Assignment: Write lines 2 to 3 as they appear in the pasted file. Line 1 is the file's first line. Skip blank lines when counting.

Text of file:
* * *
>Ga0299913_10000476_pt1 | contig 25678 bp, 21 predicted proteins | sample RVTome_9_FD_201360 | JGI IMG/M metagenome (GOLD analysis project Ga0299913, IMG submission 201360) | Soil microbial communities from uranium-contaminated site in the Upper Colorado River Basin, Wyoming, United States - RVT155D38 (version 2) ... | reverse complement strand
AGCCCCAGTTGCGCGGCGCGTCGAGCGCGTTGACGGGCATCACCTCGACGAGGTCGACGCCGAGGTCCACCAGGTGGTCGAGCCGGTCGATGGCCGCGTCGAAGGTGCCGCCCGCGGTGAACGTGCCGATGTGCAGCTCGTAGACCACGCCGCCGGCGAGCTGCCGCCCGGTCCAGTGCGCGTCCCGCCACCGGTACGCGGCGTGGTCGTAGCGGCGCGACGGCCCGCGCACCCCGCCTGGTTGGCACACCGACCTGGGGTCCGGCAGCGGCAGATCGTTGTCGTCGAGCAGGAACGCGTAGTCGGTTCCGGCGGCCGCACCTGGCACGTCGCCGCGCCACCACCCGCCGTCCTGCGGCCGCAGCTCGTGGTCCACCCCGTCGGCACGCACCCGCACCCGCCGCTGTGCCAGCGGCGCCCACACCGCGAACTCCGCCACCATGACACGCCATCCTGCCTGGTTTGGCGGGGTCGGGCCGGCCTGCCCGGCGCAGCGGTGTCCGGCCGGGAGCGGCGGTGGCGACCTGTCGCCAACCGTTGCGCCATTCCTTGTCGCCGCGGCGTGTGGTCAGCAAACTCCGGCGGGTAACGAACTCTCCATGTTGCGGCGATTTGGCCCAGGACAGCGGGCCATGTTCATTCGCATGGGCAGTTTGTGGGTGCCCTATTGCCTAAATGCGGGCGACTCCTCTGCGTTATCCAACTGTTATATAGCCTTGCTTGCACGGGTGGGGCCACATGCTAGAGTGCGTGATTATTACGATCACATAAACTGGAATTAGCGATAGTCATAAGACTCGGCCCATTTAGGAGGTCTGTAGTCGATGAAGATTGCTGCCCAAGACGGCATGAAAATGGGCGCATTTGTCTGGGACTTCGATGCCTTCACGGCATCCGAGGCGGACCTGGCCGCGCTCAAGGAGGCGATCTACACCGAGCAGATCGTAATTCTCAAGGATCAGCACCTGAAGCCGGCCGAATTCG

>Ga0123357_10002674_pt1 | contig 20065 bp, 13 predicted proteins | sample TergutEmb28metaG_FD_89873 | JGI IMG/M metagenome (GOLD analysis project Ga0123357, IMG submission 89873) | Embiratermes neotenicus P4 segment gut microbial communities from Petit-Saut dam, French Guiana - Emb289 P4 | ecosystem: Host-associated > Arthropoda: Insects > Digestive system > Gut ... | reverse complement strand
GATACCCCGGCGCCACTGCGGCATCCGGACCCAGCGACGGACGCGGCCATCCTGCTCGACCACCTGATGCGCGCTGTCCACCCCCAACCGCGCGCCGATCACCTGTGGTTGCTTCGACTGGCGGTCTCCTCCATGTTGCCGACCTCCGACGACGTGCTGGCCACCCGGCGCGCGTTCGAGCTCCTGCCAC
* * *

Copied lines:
AGCCCCAGTTGCGCGGCGCGTCGAGCGCGTTGACGGGCATCACCTCGACGAGGTCGACGCCGAGGTCCACCAGGTGGTCGAGCCGGTCGATGGCCGCGTCGAAGGTGCCGCCCGCGGTGAACGTGCCGATGTGCAGCTCGTAGACCACGCCGCCGGCGAGCTGCCGCCCGGTCCAGTGCGCGTCCCGCCACCGGTACGCGGCGTGGTCGTAGCGGCGCGACGGCCCGCGCACCCCGCCTGGTTGGCACACCGACCTGGGGTCCGGCAGCGGCAGATCGTTGTCGTCGAGCAGGAACGCGTAGTCGGTTCCGGCGGCCGCACCTGGCACGTCGCCGCGCCACCACCCGCCGTCCTGCGGCCGCAGCTCGTGGTCCACCCCGTCGGCACGCACCCGCACCCGCCGCTGTGCCAGCGGCGCCCACACCGCGAACTCCGCCACCATGACACGCCATCCTGCCTGGTTTGGCGGGGTCGGGCCGGCCTGCCCGGCGCAGCGGTGTCCGGCCGGGAGCGGCGGTGGCGACCTGTCGCCAACCGTTGCGCCATTCCTTGTCGCCGCGGCGTGTGGTCAGCAAACTCCGGCGGGTAACGAACTCTCCATGTTGCGGCGATTTGGCCCAGGACAGCGGGCCATGTTCATTCGCATGGGCAGTTTGTGGGTGCCCTATTGCCTAAATGCGGGCGACTCCTCTGCGTTATCCAACTGTTATATAGCCTTGCTTGCACGGGTGGGGCCACATGCTAGAGTGCGTGATTATTACGATCACATAAACTGGAATTAGCGATAGTCATAAGACTCGGCCCATTTAGGAGGTCTGTAGTCGATGAAGATTGCTGCCCAAGACGGCATGAAAATGGGCGCATTTGTCTGGGACTTCGATGCCTTCACGGCATCCGAGGCGGACCTGGCCGCGCTCAAGGAGGCGATCTACACCGAGCAGATCGTAATTCTCAAGGATCAGCACCTGAAGCCGGCCGAATTCG

>Ga0123357_10002674_pt1 | contig 20065 bp, 13 predicted proteins | sample TergutEmb28metaG_FD_89873 | JGI IMG/M metagenome (GOLD analysis project Ga0123357, IMG submission 89873) | Embiratermes neotenicus P4 segment gut microbial communities from Petit-Saut dam, French Guiana - Emb289 P4 | ecosystem: Host-associated > Arthropoda: Insects > Digestive system > Gut ... | reverse complement strand